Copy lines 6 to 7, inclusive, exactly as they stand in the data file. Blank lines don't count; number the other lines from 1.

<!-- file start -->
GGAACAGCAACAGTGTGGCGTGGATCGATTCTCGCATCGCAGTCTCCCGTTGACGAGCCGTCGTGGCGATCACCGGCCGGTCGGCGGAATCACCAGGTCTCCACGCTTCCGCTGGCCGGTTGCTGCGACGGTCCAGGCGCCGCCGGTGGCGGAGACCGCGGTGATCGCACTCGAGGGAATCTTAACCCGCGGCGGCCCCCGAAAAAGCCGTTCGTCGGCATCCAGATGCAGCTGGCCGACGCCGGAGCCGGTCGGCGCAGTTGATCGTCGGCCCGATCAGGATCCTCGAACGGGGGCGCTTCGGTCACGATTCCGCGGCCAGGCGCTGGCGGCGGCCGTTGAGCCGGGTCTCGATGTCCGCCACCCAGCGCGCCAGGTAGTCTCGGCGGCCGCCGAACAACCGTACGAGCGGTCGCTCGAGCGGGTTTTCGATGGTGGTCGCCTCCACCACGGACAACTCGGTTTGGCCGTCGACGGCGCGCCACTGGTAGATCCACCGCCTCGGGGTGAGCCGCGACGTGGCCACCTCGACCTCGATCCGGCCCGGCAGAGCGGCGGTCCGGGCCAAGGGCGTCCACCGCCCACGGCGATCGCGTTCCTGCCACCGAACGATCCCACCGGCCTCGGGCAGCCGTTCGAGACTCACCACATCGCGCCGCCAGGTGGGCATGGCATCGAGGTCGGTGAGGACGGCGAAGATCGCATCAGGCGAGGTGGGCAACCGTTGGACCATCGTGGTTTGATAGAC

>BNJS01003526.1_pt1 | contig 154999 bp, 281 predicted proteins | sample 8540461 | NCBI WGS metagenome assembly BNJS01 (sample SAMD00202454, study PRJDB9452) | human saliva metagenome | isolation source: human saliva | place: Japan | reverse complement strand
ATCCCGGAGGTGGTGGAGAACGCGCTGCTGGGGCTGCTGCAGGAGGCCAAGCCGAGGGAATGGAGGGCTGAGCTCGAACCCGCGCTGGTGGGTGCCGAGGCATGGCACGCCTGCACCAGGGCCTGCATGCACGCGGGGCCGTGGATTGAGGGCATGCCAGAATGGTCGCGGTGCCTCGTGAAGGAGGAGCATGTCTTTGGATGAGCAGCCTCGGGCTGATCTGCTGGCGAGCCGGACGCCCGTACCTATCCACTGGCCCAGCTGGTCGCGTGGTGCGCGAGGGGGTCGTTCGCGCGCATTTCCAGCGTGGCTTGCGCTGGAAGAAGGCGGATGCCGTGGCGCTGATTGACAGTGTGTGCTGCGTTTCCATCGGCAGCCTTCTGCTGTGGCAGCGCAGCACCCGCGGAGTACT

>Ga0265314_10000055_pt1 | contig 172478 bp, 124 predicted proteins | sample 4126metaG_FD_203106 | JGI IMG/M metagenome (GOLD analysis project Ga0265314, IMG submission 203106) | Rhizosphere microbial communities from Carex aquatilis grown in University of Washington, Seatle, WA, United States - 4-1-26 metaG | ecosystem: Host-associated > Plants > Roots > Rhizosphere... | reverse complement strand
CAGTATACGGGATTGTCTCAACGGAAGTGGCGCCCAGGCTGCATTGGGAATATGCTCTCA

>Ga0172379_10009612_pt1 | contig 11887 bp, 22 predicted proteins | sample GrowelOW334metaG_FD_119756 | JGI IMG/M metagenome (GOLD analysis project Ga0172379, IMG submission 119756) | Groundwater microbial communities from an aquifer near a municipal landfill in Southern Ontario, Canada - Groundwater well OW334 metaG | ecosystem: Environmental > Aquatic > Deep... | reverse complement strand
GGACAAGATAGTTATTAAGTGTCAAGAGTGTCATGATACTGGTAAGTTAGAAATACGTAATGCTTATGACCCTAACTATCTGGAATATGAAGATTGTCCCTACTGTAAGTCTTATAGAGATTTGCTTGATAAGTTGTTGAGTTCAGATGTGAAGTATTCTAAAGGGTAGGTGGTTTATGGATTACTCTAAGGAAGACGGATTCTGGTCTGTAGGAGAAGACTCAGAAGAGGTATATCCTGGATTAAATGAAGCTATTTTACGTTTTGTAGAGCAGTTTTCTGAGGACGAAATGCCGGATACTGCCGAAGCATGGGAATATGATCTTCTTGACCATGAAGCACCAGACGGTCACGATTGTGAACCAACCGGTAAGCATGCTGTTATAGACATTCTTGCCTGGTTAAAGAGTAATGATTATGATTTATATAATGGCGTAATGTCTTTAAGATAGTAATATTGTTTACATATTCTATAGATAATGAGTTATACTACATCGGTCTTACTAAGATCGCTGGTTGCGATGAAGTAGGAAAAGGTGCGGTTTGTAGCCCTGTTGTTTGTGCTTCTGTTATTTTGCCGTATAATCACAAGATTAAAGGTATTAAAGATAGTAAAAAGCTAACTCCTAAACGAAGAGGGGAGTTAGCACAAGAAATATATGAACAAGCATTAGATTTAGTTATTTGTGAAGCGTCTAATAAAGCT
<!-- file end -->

>Ga0172379_10009612_pt1 | contig 11887 bp, 22 predicted proteins | sample GrowelOW334metaG_FD_119756 | JGI IMG/M metagenome (GOLD analysis project Ga0172379, IMG submission 119756) | Groundwater microbial communities from an aquifer near a municipal landfill in Southern Ontario, Canada - Groundwater well OW334 metaG | ecosystem: Environmental > Aquatic > Deep... | reverse complement strand
GGACAAGATAGTTATTAAGTGTCAAGAGTGTCATGATACTGGTAAGTTAGAAATACGTAATGCTTATGACCCTAACTATCTGGAATATGAAGATTGTCCCTACTGTAAGTCTTATAGAGATTTGCTTGATAAGTTGTTGAGTTCAGATGTGAAGTATTCTAAAGGGTAGGTGGTTTATGGATTACTCTAAGGAAGACGGATTCTGGTCTGTAGGAGAAGACTCAGAAGAGGTATATCCTGGATTAAATGAAGCTATTTTACGTTTTGTAGAGCAGTTTTCTGAGGACGAAATGCCGGATACTGCCGAAGCATGGGAATATGATCTTCTTGACCATGAAGCACCAGACGGTCACGATTGTGAACCAACCGGTAAGCATGCTGTTATAGACATTCTTGCCTGGTTAAAGAGTAATGATTATGATTTATATAATGGCGTAATGTCTTTAAGATAGTAATATTGTTTACATATTCTATAGATAATGAGTTATACTACATCGGTCTTACTAAGATCGCTGGTTGCGATGAAGTAGGAAAAGGTGCGGTTTGTAGCCCTGTTGTTTGTGCTTCTGTTATTTTGCCGTATAATCACAAGATTAAAGGTATTAAAGATAGTAAAAAGCTAACTCCTAAACGAAGAGGGGAGTTAGCACAAGAAATATATGAACAAGCATTAGATTTAGTTATTTGTGAAGCGTCTAATAAAGCT